Scientists from the University of Leicester have developed a brand-new technique to evaluate the toxicity of complex chemicals. This method could significantly reduce the number of animals used in biomedical research.
The procedure involves a combination of human skin cells and environmental-sensitive fluorescent dyes that react to certain chemicals in a specific way. The technique can correctly identify chemicals that are safe and chemicals that are toxic more than 90 percent of the time.
The fluorescent-based assay glows in different ways depending on what toxic chemical it interacts with. These light patterns are very distinctive, which makes them easy to recognize.
In a paper, published in Scientific Reports, the team discussed how their assay was inspired by animal senses and the techniques we have developed to simulate them. Electronic noses and tongues are already in use in industry, but the team was looking for something simpler and more versatile. The light patterns are interpreted in a similar way to how an animal brain would recognize something edible or not.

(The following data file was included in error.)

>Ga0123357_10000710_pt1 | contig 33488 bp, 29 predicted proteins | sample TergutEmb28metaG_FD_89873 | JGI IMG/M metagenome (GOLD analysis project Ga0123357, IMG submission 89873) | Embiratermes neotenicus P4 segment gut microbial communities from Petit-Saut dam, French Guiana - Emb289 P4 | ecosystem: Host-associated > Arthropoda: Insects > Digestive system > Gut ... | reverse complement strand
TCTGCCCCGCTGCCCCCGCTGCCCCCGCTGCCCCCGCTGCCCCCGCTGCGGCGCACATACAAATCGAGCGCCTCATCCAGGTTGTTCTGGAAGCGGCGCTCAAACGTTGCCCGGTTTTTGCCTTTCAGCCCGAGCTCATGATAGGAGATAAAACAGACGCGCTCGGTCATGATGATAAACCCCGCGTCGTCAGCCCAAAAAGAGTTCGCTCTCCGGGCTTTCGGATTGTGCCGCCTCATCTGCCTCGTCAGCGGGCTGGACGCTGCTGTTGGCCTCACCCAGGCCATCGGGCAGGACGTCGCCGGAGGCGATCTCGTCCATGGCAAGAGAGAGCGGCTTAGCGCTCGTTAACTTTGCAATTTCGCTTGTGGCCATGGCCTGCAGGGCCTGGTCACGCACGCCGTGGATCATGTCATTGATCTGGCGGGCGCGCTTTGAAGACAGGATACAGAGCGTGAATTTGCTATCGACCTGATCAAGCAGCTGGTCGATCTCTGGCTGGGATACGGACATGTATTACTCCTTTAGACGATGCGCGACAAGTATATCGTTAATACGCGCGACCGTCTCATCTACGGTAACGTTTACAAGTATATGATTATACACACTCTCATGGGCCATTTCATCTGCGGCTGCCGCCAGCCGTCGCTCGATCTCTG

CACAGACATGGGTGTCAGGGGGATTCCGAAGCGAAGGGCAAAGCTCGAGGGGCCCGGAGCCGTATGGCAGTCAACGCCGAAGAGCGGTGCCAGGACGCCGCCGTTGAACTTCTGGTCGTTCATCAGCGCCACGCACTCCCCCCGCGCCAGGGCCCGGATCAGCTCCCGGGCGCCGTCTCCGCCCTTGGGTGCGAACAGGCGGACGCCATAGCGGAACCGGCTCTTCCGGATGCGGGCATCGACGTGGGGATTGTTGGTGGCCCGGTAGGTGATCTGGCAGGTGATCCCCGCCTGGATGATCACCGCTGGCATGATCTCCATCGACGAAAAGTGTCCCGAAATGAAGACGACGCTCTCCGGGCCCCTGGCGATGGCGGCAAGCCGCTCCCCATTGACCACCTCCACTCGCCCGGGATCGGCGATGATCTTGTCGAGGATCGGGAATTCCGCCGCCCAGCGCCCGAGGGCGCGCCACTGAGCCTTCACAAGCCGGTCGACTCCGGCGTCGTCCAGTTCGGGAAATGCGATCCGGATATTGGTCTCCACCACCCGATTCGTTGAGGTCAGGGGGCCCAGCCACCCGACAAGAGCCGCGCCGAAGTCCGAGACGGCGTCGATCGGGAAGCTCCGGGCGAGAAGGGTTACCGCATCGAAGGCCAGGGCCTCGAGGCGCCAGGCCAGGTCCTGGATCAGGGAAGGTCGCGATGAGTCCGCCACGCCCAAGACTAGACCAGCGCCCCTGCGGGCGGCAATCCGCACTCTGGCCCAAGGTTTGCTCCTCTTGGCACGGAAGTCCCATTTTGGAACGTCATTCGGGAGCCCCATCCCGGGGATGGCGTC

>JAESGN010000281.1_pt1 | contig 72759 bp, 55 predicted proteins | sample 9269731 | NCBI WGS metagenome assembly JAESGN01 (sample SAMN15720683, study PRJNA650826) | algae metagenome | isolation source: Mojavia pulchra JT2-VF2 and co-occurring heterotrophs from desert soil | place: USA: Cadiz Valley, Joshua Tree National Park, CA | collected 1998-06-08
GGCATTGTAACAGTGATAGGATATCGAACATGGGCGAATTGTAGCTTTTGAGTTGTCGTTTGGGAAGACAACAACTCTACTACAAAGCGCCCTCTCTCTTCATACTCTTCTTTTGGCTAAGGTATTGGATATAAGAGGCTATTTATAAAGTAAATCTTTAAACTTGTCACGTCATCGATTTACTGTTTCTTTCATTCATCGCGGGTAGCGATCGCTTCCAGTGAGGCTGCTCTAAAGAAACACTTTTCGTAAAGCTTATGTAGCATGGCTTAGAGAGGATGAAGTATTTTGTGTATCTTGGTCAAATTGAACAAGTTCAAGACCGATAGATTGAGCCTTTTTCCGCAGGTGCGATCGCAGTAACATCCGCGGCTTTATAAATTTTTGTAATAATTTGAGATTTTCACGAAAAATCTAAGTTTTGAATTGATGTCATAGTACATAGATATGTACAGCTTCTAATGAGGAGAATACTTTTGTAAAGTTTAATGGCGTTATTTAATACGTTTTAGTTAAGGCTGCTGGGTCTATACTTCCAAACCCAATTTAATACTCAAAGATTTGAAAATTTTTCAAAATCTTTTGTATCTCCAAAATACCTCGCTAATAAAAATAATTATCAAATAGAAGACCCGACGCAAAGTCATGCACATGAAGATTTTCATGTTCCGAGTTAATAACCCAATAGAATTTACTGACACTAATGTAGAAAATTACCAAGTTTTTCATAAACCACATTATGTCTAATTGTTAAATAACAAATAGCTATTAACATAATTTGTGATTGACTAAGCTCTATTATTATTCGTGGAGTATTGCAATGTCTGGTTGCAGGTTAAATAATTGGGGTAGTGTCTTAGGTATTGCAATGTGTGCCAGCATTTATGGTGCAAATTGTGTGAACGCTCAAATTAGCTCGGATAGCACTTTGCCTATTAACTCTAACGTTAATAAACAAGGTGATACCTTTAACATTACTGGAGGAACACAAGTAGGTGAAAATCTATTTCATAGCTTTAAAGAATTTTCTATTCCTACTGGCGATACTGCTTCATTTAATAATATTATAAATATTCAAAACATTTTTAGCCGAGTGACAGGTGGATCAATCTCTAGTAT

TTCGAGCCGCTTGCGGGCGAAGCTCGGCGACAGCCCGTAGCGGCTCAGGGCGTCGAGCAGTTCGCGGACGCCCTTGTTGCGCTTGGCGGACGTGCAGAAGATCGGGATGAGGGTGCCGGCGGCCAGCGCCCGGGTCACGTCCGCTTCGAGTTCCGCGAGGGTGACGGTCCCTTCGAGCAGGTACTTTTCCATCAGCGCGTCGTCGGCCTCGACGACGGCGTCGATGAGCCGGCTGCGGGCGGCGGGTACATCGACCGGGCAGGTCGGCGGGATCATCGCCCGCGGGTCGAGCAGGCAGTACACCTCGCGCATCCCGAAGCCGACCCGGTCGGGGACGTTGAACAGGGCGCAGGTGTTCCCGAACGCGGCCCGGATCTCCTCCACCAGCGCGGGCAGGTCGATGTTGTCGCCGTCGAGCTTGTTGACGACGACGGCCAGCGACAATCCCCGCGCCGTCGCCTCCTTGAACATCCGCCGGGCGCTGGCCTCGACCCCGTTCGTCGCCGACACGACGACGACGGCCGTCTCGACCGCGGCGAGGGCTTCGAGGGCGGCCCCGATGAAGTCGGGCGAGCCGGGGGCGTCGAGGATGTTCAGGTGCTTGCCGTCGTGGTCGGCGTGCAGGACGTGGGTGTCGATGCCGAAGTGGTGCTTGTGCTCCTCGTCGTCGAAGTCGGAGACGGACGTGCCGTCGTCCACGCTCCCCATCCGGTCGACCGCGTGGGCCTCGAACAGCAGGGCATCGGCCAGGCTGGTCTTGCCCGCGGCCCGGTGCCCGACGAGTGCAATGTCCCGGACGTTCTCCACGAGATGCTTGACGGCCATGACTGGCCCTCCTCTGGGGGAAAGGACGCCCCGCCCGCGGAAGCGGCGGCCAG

The researchers looked at complex samples made of many different chemicals. When skin cells came in contact with those substances, they responded in a certain number of chemical ways. The dyes were triggered by the cells and the researchers were able to observe their fluorescent light and work out the toxicity of the sample.
The assay strength is in the ability to deliver the complex information from the dye-skin cells system into a very simple answer: Is the substance toxic or safe?
“The latest finding is a big step not only in toxicology, providing a modern, inexpensive and more efficient in vitro method but also in development of sensor assays for rapid quantification of a wide range of analytes which has always been a great challenge faced by analytical scientists,” senior author Sergey Piletsky said in a statement. “It can also reduce the need for laboratory animals in biomedical research, pharmaceutical industry, other areas of chemical testing and health diagnostics.”
The new approach is in its infancy, but the team is confident that this could soon be used as a low-cost, quick, and sensitive method when it comes to understanding the toxicity of new chemicals.